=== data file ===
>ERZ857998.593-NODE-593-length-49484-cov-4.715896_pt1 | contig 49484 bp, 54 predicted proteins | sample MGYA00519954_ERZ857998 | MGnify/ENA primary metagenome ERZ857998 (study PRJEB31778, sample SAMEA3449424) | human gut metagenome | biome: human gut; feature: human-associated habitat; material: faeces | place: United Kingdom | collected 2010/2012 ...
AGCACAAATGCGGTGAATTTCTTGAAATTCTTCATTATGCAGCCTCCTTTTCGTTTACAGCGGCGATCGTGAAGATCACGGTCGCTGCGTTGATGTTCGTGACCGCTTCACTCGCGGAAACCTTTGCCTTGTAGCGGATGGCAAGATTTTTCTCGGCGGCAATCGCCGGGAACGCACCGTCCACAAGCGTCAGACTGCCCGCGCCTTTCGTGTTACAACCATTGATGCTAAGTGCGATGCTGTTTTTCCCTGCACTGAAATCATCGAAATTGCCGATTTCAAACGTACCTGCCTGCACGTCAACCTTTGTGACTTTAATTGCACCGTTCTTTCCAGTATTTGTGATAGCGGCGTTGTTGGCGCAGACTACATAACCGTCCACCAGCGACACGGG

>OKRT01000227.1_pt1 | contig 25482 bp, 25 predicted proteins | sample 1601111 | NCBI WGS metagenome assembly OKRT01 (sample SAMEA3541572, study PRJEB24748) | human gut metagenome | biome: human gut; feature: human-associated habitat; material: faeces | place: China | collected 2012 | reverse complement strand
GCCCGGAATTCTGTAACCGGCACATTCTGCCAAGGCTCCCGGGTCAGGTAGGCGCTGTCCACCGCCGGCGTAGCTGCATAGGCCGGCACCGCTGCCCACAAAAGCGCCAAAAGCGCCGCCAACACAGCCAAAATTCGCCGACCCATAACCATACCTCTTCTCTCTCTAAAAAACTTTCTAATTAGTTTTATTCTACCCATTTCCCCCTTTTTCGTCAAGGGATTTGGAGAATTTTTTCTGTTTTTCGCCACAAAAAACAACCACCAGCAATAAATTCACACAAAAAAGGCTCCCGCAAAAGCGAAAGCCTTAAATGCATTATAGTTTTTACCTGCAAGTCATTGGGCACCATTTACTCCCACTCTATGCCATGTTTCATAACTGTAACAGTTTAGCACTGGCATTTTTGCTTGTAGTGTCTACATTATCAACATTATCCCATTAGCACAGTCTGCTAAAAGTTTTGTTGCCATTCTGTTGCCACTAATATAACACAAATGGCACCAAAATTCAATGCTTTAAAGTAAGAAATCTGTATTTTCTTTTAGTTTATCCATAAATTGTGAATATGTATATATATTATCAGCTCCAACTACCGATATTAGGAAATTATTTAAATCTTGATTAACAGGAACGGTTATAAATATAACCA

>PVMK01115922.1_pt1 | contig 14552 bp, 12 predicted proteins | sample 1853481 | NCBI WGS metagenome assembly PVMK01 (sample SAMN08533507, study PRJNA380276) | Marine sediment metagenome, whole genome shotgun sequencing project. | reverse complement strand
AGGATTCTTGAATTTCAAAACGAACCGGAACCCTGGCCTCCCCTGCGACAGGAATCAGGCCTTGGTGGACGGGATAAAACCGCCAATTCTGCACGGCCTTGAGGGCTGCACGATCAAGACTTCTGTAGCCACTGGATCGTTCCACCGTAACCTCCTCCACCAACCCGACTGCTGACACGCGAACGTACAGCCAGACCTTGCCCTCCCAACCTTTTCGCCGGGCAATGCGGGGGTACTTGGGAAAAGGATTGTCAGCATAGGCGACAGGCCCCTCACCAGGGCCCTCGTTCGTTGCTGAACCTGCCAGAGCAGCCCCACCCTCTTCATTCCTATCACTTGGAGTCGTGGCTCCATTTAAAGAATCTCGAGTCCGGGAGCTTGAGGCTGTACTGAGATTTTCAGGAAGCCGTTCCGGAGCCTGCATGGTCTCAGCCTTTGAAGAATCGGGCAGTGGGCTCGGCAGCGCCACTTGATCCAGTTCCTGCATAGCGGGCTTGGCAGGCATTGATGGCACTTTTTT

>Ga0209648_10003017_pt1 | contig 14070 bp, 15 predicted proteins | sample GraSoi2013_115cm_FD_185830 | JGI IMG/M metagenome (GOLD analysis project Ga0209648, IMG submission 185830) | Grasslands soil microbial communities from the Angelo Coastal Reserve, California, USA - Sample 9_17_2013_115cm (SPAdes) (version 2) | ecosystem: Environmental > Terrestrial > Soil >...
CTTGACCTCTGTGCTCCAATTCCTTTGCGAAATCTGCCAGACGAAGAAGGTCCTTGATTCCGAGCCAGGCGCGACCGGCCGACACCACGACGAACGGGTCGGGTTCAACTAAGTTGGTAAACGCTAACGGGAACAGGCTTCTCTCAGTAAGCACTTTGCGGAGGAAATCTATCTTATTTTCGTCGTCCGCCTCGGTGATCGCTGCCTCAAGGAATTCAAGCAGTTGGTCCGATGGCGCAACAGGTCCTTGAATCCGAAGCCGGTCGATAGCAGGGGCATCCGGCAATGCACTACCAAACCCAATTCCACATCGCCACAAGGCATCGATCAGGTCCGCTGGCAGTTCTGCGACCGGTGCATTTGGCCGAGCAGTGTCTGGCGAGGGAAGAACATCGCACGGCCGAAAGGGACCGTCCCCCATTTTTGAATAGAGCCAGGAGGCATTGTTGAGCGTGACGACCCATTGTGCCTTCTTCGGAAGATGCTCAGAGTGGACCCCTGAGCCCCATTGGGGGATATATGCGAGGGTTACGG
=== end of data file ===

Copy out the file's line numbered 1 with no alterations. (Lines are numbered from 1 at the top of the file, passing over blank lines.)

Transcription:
>ERZ857998.593-NODE-593-length-49484-cov-4.715896_pt1 | contig 49484 bp, 54 predicted proteins | sample MGYA00519954_ERZ857998 | MGnify/ENA primary metagenome ERZ857998 (study PRJEB31778, sample SAMEA3449424) | human gut metagenome | biome: human gut; feature: human-associated habitat; material: faeces | place: United Kingdom | collected 2010/2012 ...